Monday, January 25, 2010

Doctor on Glaxo payroll tells Harvard Sayonara

Remember Dr. Lawrence DuBuske, the Harvard Medical School allergist whom I outed as the highest paid doctor on GlaxoSmithKline's payroll for the second quarter of last year? Rather than give up his lucrative speaking and consulting gigs for Glaxo and myriad other drug companies, DuBuske has decided to part ways with Brigham and Women's Hospital and Harvard Medical School, according to The Boston Globe.

Can't say I blame him. DuBuske, after all, earned a whopping $99,375 from just Glaxo in only three months last year, as I reported here. He also was getting speaking bucks from Schering-Plough, Merck and Sanofi-Aventis. Indeed, as the disclosures in a March 2009 journal article show, DuBuske is basically on the speaking payroll of every pharmaceutical company that makes or markets allergy drugs in this country.

So when DuBuske was notified that his speaking gigs are now in direct violation of Partners' new conflict-of-interest policy, he chose to keep the income and dispense with the titles. He only saw patients at Brigham's on a consult basis, after all, and was a part-time instructor at Harvard Medical School.

DuBuske, however, is also director of the Immunology Research Institute of New England, a nonprofit Gardner-based organization that works with medical researchers throughout Eastern Europe on educational programs and clinical studies of new allergy drugs. It is no doubt his work with this institute and all those bargain-priced clinical researchers in Eastern Europe that makes DuBuske so valuable to allergy drug makers. You can bet he's not giving that gig up.

6 comments:

Yuriy said...

To those of you who call Dr. DuBuske a drug pusher, take a look at the GSK report (http://gsk-us.com/docs-pdf/responsibility/hcp-fee-disclosure-2q2009.pdf) only to learn that Dr. Joshua Boyce, Co-Director of the Division of Rheumatology, Immunology, and Allergy at the Brigham and Women’s Hospital in Boston is also on that same list.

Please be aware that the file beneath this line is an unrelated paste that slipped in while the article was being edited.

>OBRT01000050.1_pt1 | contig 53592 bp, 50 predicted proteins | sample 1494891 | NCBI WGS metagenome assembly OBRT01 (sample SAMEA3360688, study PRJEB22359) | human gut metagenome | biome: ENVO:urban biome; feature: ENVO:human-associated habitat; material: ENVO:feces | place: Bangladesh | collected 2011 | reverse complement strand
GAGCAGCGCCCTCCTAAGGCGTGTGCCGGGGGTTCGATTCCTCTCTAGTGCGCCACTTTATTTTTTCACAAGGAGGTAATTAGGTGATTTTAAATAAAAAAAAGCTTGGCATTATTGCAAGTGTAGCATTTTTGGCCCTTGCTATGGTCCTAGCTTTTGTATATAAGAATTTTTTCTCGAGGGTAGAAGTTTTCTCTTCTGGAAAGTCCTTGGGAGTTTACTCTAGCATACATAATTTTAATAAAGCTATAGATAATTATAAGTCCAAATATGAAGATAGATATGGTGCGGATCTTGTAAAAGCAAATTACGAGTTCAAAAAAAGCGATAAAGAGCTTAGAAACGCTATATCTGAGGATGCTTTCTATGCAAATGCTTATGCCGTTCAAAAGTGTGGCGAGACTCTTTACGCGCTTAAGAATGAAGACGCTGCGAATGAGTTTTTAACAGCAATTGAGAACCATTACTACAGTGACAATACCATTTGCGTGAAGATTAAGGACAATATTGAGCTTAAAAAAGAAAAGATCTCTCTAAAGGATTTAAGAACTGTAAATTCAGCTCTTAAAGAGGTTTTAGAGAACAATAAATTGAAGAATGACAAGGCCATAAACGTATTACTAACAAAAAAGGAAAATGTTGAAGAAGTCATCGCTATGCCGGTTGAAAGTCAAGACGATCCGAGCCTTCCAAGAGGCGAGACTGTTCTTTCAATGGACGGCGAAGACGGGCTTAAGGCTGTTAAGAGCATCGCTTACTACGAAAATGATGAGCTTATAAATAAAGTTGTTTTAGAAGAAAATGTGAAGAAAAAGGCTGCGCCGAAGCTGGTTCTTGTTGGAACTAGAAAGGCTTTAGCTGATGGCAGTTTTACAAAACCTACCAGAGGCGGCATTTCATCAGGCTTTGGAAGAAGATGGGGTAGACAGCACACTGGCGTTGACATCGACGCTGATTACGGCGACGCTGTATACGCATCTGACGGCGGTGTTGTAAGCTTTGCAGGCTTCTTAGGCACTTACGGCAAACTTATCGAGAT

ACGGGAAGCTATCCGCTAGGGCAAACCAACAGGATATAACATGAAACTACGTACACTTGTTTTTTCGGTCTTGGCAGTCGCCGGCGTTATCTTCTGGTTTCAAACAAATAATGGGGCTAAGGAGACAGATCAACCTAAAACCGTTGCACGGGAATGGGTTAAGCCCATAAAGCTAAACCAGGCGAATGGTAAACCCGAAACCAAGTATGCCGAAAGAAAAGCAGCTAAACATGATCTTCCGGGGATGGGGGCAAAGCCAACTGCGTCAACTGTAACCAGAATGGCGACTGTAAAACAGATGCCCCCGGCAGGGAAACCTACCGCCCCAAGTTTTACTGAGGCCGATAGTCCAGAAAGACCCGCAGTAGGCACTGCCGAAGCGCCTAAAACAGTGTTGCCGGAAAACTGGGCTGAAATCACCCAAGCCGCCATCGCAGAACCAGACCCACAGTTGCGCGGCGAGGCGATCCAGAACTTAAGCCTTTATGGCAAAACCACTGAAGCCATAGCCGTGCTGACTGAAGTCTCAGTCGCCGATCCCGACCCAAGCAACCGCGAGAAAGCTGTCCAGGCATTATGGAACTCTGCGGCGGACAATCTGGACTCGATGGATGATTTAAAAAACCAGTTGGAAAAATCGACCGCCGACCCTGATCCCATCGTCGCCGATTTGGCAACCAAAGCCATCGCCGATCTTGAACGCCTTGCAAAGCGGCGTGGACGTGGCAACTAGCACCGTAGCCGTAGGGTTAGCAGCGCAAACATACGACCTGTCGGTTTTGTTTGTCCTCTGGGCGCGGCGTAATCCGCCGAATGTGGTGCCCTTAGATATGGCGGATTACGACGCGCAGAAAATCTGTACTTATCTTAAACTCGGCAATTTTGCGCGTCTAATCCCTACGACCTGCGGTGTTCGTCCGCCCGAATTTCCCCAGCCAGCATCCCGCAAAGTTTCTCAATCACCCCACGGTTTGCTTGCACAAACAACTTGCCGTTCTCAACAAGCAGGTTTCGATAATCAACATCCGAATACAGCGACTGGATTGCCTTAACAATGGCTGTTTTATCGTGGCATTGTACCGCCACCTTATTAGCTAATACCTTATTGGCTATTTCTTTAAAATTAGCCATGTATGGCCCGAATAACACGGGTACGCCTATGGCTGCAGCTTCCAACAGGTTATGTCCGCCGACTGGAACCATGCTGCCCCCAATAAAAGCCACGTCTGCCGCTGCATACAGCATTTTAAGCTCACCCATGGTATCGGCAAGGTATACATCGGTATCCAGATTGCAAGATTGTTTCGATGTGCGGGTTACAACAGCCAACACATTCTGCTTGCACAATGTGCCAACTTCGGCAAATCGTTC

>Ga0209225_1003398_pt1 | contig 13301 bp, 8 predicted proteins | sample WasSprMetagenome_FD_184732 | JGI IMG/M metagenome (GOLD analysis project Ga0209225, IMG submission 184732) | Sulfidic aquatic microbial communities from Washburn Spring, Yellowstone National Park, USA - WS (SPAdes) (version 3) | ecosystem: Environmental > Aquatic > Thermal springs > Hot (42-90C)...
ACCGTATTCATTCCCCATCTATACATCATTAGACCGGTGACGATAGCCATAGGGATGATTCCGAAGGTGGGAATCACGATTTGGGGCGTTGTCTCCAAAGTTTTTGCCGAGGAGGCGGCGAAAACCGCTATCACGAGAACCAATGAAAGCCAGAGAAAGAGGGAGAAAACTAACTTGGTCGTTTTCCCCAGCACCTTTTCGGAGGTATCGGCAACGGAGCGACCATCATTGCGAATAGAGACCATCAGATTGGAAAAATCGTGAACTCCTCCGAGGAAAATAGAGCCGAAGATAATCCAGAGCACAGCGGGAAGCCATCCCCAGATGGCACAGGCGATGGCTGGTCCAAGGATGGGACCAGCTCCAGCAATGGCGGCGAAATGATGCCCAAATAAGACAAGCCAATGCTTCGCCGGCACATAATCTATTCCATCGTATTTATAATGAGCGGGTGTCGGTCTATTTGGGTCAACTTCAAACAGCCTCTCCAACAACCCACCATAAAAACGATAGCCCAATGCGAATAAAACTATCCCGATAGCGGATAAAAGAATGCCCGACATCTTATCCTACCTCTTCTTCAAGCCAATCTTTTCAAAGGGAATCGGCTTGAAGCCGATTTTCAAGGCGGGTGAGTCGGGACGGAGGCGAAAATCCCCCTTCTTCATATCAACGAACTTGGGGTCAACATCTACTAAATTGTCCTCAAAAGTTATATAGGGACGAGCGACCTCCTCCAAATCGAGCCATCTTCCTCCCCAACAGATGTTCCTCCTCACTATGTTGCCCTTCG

If Dr. DuBuske has done “lucrative speaking and consulting gigs for Glaxo” as you say, than what is Dr. Boyce doing. Certainly not resigning from BWH!

Here is an idea for your next article...

“Doctor does not quit Brigham and speaks for pay”.

Did you overlook that one, Alison?

Alison Bass said...

As you may recall, I was targeting the highest paid doctors on GlaxoSmithKline's payroll in my blog. Dr. Boyce only received $4,000 from GSK during the second quarter of 2009 -- a paltry sum compared to DuBuske's $99,375. I would wager that Boyce has probably agreed to abide by Partners' new conflict of interest policies going forward. Why don't you ask, Yurly?

Yuriy said...

Yes, sure, Alison.

Your point is that Dr. Boyce’s pharmaceutical lectures are less biased only because he received less money than Dr. DuBuske.

After a quick google search I noticed that Dr. Boyce has plenty of pharma conflicts of interest.


Joshua Boyce, MD
From Harvard Medical School, Brigham and Women's Hospital, Boston, Mass

E-mail address: jboyce@rics.bwh.harvard.edu

Disclosure of potential conflict of interest: J. Boyce has consulting arrangements with Altana and Tanox and is on the speakers' bureau for GlaxoSmithKline, Merck, and Novartis.

I would not be surprised to see that he goes back to lecturing for pharma companies after Partner’s guidelines change in a few years.

Therefore, make them ALL evil rather than focusing on one person in order to afford the publicity you are so desperately seeking!

Ron K said...

Allison, don't listen to this Yuriy character. I'm a PhD candidate studying I/O Psychology and looking into the leadership and organizational failings that contribute to all the shady things that you are uncovering. I've been scanning Side Effects on Google Books. My hat is off to you. Keep up the wonderful work.

Ron

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Darren said...

Can't say I blame him. DuBuske, after all, earned a whopping $99,375 from just Glaxo in only three months last year, as I reported here. He also was getting speaking bucks from premature ejaculation Schering-Plough, Merck and Sanofi-Aventis. Indeed, as the disclosures in a March 2009 journal article show, DuBuske is basically on the speaking payroll of every pharmaceutical company that makes or markets allergy drugs in this country.